Options for creating the package file on a Mac

So, when I need to create an epub by hand, I’ll put everything I need in a folder, and then use the Terminal & zip it up by hand.

Like so:

  1. Navigate to the folder.
  2. zip -Xr9D book.epub mimetype *

Ok, so I realize not every one is comfortable working at the command line.

That’s where MakePackage.scpt comes in. It’s an Applescript script that will take a folder and turn it into an EPUB. It expects the folder to be the same layout as the EPUB should be. So, just as if you had renamed a file to .zip and then extracted the contents.

Anyway, it’s here if you find it useful, if not, there’s always the command line.

InDesign Secrets

Seems InDesignSecrets.com is starting to cover EPUB and InDesign.

Awesome. Seems there’s a real need for EPUB information for designers, publishers, and authors. Maybe this will help fill that need.

Digital Editions 1.7 Released!

We’ve released Digital Editions 1.7:

Adobe has updated its popular Digital Editions software, a lightweight, rich Internet application for reading, acquiring, and organizing digital books and other publications. Digital Editions 1.7 greatly expands language support.

Continue reading…

ePubPreflight version 0.1.0 (was “stylecheck”)

There’s a new tool for checking ePub files. The tool does not do validation, that is the role of the epubcheck tool. The epubpreflight tool is intended to check the things that are not mentioned in the EPUB spec, but that could be issues in one environment or another.

ePubPreflight can be found in the epubcheck downloads.

If you’d like to discuss the tool, head on over to the epubcheck discussion area

I’ll be updating the project pages with instructions on how to use the ePubPreflight, but it’s just like using epubcheck. (Run at a command line, and use ‘java -jar epubpreflight-0.1.0.jar myEPub.epub’.)

Continue reading…

A tool to compliement epubcheck, “stylecheck”.

Recently I mentioned that I’m working on improving epubcheck, but then I was asked, “what about the items that don’t relate to validation, but really should be checked anyway?”

The issues at hand are things like the 300k file size limit on content files, 10MB limit on images, and complexity issues with CSS.

The solution is a tool tentatively called “stylecheck” that would run much like the epubcheck tool, but would look for issues that are important to the reading systems, but are not necessarily issues of conformance.

An initial release of the tool alert the user to problems if it found:
* 300k or bigger chapter files.
* 10MB or larger images.
* CSS stylesheet with more than some number of styles (150?)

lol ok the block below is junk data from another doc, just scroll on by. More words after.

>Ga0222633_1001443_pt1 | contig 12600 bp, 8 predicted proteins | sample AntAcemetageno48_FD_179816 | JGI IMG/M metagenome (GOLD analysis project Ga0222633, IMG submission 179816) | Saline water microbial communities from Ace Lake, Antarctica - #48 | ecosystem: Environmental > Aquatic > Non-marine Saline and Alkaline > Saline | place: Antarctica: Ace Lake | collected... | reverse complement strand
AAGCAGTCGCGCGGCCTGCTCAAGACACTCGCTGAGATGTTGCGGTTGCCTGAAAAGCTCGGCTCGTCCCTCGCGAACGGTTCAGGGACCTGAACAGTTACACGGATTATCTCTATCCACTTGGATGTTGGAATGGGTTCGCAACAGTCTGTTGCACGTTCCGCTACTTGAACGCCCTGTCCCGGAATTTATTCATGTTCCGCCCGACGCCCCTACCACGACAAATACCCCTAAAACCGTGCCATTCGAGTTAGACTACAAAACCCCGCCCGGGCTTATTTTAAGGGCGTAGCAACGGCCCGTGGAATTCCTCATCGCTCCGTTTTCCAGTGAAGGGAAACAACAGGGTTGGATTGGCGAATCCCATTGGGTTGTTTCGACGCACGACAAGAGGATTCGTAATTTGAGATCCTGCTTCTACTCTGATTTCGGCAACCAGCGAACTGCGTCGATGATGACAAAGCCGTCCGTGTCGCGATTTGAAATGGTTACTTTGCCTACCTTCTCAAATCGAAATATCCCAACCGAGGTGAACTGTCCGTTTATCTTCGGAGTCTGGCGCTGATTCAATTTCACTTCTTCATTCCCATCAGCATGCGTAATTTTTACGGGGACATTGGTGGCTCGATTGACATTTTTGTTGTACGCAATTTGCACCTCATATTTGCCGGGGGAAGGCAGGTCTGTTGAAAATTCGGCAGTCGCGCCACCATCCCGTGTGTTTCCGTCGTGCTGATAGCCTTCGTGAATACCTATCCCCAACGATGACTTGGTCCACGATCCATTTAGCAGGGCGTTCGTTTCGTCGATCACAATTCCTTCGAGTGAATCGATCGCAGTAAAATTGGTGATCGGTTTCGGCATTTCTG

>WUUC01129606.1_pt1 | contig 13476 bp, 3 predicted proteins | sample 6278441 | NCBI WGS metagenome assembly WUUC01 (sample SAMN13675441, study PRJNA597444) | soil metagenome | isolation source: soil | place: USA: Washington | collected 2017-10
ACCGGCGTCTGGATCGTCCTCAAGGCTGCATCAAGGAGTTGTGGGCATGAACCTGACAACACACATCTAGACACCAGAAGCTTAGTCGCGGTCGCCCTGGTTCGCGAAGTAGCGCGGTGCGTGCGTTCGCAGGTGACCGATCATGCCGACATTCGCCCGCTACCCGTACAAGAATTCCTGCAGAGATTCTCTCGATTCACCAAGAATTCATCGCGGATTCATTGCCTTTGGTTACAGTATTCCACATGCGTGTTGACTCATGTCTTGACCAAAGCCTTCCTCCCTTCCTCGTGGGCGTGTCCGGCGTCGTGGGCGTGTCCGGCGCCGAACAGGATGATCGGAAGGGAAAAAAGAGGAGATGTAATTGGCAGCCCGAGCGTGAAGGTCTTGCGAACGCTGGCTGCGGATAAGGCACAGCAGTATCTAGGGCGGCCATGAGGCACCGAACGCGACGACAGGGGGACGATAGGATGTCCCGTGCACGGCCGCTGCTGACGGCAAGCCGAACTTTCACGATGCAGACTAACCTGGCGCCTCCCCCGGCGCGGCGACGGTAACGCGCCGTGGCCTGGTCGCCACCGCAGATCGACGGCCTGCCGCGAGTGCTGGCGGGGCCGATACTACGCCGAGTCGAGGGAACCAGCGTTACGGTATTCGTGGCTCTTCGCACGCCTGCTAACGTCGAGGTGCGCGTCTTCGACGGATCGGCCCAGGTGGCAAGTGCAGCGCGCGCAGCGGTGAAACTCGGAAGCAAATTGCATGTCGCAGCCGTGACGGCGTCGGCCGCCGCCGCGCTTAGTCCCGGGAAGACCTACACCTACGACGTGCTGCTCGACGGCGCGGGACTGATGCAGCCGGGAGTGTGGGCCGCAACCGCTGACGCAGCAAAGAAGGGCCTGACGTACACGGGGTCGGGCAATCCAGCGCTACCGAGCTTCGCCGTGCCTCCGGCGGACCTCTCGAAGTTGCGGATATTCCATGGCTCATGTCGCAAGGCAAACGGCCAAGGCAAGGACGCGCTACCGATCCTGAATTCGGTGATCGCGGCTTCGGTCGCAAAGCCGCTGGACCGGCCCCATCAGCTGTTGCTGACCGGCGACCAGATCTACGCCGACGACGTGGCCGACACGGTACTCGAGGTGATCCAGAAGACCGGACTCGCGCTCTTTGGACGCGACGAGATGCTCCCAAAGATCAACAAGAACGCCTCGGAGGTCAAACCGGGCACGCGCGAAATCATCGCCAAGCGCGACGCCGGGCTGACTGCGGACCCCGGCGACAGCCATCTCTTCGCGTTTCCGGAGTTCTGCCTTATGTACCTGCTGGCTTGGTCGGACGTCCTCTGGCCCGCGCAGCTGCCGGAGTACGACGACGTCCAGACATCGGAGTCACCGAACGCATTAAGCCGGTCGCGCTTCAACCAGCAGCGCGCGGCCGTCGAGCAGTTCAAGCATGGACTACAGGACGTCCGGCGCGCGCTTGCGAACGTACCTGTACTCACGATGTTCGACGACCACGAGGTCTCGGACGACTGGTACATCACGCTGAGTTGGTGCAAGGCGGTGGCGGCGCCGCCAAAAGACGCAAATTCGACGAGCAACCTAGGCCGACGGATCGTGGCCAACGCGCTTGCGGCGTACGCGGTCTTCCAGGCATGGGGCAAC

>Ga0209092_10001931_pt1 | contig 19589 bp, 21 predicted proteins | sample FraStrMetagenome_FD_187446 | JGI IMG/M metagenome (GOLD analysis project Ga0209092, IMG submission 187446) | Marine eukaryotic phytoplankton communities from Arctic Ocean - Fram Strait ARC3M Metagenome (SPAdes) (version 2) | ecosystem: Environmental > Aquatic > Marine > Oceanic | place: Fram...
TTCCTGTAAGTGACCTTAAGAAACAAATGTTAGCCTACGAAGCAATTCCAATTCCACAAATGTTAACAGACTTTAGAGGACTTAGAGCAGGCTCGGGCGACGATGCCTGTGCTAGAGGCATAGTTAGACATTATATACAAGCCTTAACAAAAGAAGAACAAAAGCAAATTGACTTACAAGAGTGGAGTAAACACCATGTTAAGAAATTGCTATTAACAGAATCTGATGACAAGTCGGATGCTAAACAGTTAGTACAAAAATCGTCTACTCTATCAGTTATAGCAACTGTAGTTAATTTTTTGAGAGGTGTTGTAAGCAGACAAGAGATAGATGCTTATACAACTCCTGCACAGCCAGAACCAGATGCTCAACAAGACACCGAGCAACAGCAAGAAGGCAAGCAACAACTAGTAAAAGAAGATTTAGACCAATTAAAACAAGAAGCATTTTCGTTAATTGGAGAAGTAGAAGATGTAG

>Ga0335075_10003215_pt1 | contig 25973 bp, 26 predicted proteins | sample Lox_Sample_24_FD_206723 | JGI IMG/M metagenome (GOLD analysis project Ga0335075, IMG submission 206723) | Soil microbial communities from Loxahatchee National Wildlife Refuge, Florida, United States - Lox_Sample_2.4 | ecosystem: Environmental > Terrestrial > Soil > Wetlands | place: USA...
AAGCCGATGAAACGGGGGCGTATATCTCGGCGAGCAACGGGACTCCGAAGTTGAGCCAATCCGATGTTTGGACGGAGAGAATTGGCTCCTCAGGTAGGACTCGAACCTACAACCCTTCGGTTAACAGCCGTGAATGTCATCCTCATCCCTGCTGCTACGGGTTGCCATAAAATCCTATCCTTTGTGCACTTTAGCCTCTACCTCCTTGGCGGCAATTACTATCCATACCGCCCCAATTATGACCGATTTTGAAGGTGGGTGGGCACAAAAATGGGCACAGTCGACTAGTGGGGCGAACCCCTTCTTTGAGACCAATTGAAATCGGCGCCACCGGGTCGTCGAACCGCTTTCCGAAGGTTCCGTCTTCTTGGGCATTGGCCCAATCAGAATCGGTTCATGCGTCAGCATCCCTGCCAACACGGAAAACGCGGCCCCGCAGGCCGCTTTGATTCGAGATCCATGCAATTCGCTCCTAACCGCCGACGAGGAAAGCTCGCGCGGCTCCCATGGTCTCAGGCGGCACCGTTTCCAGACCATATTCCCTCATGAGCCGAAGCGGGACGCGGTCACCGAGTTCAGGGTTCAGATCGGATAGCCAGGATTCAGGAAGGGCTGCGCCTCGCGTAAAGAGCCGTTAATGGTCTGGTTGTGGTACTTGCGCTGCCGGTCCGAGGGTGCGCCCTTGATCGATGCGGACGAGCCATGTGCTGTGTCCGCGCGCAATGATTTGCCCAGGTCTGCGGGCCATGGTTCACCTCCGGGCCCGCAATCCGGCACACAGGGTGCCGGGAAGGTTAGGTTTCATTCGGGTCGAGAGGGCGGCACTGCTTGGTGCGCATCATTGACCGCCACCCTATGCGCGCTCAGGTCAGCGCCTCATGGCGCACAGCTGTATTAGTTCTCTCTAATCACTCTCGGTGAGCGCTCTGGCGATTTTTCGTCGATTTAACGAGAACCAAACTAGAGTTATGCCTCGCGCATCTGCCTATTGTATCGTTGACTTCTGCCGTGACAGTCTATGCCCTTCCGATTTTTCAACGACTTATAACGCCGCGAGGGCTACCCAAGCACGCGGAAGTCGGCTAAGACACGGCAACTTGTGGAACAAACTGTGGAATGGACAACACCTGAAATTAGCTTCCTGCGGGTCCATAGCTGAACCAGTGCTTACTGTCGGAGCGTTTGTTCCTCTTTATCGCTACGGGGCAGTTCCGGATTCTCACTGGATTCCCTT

I could see other uses for the tool, checks to make sure that the package for a NIMAS submission has DTBook content rather than XHTML, or checks to make sure the publisher information in metadata is in the approved format. However the first step will be to create the tool and get the basic checks working.

Which is a work underway, and you should see something relatively soon on the epubcheck project pages.

Taking epubcheck (epub validtation tool) forward.

The epubcheck is a validation tool for ePub documents. It should determine whether the ePub under inspection conforms to the rules laid out in the IDPF specifications. In many circumstances it does just that, but it’s not always clear what’s happening, and sometimes the tool out and out fails. Of course the community is working to bring the tool forward and make it better.

Here I will give an outline of current and ongoing changes that I’m planning to make. Of course I would also like to put out a call for additional contribution/involvement in the process. There’s plenty of room for more people to contribute, whether it be in the form of development, testing, review, or documentation. Anyone looking to get involved should head on over to the discussion group.

So here’s the current changes I’ve added, and things I’ll be working on:

Continue reading…

The Mars Project “PDFXML Inspector” works great as an ePub editing tool.

If you’ve just created an ePub and now you want to make a small change, the normal approach is to rename the file with a “zip” extension, extract the contents, make the change, and then repackage the contents.

Fortunately, there’s a better way, but I’m not sure if it’s been mentioned.
It’s from the Mars Project over on Adobe Labs, and it’s called the “PDFXML Inspector”.

Continue reading…

Export ePub from InDesign CS4